Kennedy Ohene Agyapong, the Assin Central Member of Parliament, has recounted a bitter experience he had with former President John Agyekum Kufuor during which the latter sacked him from his house over an alleged lie told by a young man called Ato Eshun Kufuor.
According to him, President Kufuor was not patient to listen to his side of the story. Therefore, a very good relationship whilst the former president when he, the latter, was in office has turned sour.
Speaking to Paul Adom-Otchere on Good Evening Ghana on Tuesday, Mr Agyapong said prior to the 2008 general elections where the then ruling New Patriotic Party (NPP) had 17 aspirants who wanted to succeed him, “this Ato guy” had told Dr Richard Winfred Anane that he [Kennedy Agyapong] was going to support Nana Akufo-Addo instead of President Kufuor’s preferred candidate, Alan John Kwadwo Kyerematen.
He explained that he had met Ato Eshun at Minister Kofi Ada’s office over money he was “chasing” and he entered into a conversation about the chances of the 17 presidential aspirants.
Kennedy Agyapong said he told Ato that when he was going to America, Alan Kyerematen was leading all the aspirants but upon his return, the support for Alan Kyerematen had shifted with frenzy excuses.
“Alan had raised about 13 billion [cedis] and some people didn’t understand why, and were using that against him. So, I said because of the fundraising, now Nana Addo is slightly ahead of Alan,” he recounted.
This observation, Mr Agyapong believes, was reported differently to Dr Anane and he also reported to President Kufuor.
“Until last year, I thought it was Alan who had called President Kufuor to tell him not knowing it was Dr Anane who told him [Kufuor] that I don’t support Alan… the way the man loved me to death, he sacked me from his house without giving me any chance,” Agyapong recalled.
Agyapong said he was hinted by the former Central Regional Chairman of the NPP, Joseph Danquah Smith, popularly called Chairman Butey, that there was a problem so he should see President Kufuor and solve things with him.
He explained that when he got to President Kufuor’s house, he [Kufuor] went straight to his kitchen saying; “I’ll go and prepare my own tea.”
Agyapong added, “He didn’t give me a chance. He didn’t know but I think now he’s realized I never did anything of that sort. I never campaigned against Alan until he [Kufuor] sacked me from his house.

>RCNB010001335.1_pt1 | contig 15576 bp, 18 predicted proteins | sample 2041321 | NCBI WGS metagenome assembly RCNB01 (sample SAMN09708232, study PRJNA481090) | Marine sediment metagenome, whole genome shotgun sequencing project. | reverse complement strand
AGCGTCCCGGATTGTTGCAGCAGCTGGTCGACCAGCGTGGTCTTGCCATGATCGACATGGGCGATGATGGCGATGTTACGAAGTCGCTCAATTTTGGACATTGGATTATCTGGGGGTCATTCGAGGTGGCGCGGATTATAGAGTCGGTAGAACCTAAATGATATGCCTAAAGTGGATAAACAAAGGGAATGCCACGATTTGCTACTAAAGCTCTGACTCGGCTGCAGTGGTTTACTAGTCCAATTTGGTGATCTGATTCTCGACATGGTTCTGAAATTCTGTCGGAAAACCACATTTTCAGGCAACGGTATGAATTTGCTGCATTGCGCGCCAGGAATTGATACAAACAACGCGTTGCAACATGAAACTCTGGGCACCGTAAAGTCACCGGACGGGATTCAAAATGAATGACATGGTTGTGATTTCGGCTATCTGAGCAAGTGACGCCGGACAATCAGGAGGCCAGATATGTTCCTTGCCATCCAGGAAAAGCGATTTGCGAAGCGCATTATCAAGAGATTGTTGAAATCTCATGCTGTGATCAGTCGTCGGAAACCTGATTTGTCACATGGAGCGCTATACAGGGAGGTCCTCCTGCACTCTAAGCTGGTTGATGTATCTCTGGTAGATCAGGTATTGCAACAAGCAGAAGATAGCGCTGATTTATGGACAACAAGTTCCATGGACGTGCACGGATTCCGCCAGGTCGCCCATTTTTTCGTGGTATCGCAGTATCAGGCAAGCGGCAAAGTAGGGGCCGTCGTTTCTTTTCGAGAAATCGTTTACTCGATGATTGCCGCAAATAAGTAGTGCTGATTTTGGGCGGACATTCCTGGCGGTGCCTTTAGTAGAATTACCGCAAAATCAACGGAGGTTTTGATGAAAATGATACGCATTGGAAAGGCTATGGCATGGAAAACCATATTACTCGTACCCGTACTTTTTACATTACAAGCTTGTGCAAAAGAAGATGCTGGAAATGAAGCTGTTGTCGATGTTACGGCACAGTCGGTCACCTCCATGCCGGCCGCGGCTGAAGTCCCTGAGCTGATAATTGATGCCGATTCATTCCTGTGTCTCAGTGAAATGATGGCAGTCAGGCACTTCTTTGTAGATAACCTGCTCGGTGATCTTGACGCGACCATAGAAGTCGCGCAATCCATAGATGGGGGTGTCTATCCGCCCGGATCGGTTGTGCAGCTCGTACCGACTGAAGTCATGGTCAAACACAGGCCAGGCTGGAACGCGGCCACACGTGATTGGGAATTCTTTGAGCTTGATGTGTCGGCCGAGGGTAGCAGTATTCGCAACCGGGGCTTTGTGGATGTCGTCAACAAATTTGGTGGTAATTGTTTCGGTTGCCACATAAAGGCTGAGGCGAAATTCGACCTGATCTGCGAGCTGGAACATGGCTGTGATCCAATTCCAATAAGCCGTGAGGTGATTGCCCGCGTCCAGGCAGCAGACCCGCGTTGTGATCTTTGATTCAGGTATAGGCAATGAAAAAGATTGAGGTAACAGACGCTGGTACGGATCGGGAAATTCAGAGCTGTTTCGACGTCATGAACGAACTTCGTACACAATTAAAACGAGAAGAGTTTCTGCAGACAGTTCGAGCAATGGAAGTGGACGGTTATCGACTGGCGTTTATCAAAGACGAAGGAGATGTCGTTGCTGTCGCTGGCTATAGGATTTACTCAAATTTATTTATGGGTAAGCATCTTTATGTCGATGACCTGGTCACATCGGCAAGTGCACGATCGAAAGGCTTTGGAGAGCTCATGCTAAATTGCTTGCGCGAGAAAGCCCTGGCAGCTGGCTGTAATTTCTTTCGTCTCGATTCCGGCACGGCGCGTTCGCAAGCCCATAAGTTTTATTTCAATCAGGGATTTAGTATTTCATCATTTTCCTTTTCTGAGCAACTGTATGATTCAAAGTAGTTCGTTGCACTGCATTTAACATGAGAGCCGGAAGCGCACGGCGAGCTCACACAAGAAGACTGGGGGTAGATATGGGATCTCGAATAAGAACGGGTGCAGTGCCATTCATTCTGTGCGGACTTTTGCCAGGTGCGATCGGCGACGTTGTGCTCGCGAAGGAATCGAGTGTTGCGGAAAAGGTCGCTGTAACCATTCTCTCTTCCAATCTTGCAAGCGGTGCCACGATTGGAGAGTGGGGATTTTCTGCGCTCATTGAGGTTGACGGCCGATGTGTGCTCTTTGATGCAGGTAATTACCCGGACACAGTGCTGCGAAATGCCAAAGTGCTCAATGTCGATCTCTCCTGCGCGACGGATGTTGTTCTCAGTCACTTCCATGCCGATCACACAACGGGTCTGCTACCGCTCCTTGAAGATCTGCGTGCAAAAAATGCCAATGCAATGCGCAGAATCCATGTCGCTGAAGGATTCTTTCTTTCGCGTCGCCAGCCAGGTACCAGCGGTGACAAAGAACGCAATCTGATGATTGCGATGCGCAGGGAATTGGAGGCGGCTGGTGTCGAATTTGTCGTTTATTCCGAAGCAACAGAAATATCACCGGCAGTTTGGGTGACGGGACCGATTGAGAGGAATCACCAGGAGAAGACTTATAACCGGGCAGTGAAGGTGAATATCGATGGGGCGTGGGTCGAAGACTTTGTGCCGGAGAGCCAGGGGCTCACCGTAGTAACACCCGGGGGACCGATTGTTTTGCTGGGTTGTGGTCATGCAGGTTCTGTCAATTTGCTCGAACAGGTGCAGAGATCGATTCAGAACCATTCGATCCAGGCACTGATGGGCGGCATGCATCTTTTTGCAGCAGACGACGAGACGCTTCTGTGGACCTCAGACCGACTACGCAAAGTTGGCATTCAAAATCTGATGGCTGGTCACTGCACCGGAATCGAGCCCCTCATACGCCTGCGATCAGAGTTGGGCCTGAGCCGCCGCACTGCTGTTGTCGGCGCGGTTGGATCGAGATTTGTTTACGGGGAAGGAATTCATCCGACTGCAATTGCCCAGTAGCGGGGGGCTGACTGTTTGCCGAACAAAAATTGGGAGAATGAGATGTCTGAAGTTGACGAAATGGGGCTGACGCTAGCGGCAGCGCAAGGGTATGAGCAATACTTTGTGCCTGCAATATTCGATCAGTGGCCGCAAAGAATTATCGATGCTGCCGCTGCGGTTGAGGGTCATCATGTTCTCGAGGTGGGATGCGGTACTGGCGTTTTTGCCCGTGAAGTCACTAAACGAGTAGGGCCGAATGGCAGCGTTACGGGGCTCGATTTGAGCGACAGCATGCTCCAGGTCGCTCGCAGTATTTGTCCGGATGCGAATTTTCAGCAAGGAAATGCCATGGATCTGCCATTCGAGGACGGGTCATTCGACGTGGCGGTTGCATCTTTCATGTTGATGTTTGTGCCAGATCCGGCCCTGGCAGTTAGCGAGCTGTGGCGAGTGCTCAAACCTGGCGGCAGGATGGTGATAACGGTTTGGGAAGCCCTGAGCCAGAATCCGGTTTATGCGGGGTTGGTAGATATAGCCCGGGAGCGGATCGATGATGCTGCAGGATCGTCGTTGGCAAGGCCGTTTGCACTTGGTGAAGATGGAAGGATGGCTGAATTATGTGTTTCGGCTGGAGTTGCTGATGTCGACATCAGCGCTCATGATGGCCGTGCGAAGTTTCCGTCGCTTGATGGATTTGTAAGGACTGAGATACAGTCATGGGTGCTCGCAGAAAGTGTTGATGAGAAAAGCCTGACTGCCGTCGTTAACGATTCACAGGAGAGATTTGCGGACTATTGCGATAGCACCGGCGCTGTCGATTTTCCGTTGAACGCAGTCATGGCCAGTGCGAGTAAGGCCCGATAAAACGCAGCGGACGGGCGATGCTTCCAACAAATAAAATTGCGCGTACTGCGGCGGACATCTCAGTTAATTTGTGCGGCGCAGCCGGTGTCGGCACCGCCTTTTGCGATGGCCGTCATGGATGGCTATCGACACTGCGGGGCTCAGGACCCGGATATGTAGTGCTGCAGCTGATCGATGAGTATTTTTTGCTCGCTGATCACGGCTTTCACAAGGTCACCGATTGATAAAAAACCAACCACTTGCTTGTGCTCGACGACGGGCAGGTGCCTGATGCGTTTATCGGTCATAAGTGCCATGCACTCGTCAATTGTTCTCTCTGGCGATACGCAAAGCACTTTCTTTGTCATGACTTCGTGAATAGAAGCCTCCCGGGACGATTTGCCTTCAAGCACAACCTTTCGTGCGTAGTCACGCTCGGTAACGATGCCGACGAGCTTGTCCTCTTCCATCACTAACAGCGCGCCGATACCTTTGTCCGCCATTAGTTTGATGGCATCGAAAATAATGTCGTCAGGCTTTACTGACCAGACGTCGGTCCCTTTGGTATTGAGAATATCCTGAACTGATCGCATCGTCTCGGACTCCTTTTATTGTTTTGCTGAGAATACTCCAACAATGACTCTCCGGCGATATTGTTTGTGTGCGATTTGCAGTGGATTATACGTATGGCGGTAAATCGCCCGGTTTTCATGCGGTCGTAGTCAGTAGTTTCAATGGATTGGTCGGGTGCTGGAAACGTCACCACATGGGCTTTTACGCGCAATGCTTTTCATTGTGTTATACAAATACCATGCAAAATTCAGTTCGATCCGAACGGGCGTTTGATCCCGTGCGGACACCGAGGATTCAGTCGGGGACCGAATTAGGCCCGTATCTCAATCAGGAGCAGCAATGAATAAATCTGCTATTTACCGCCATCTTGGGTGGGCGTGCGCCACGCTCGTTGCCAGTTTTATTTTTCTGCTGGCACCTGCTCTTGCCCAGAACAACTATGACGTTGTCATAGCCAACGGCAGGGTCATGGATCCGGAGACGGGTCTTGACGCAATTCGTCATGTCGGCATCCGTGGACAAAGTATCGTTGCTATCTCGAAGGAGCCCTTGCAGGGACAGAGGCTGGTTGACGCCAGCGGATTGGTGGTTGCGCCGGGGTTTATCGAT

When asked the exact words of President Kufuor, the Assin Central MP recalled, “You small boy, anybody you asked me to give the position to I did but you one thing, you can’t do for me and you are opposing me.”
Agyapong explained that he did not know what the said Ato Eshun went and told Dr Anane “and I don’t know today what Dr Anane told President Kufuor that destroyed the relationship. I have never done anything like that, so I came out and said if he doesn’t want to give me a chance then hey, I’ll support Nana Akufo-Addo. I was quiet till the last minute when I asked the delegates to vote for Akufo-Addo,” Mr Agyapong narrated.
2008 NPP Presidential Primaries
Several appointed officials of the Kufuor administration wanted to succeed him as NPP leader for the 2008 December polls.
The 17 presidential aspirants were: Yaw Osafo-Maafo; Kwabena Agyepong; Professor Mike Oquaye; Hackman Owusu-Agyeman; Dr Barfuor Adjei-Barwuah; Jake Otanka Obetsebi-Lamptey and Daniel Kweku Botwe.
Others were Alan John Kyerematen; Dr Kofi Konadu Apraku; Nana Addo Dankwa Akufo-Addo; Papa Owusu Ankomah; Boakye Kyeremanteng Agyarko; and Dr Kobina Arthur Kennedy.
The rest are Prof. Kwabena Frimpong-Boateng; Vice President Alhaji Aliu Mahama; Dr. Kwame Addo Kufuor; and Felix Kwesi Owusu-Adjapong.
Akufo-Addo and Alan Kyerematen were the two leading candidates according to the pundits. However, Akufo-Addo won with 1096 votes representing 47.9%, whilst Alan Kyerematen won 738 votes representing 32.5%. Alan Kyeremten conceded defeat to Akufo-Addo, thus eliminating the need for a second ballot, but he went on to lose the presidential election to Prof. John Evans Atta-MIlls, after a run-off election.
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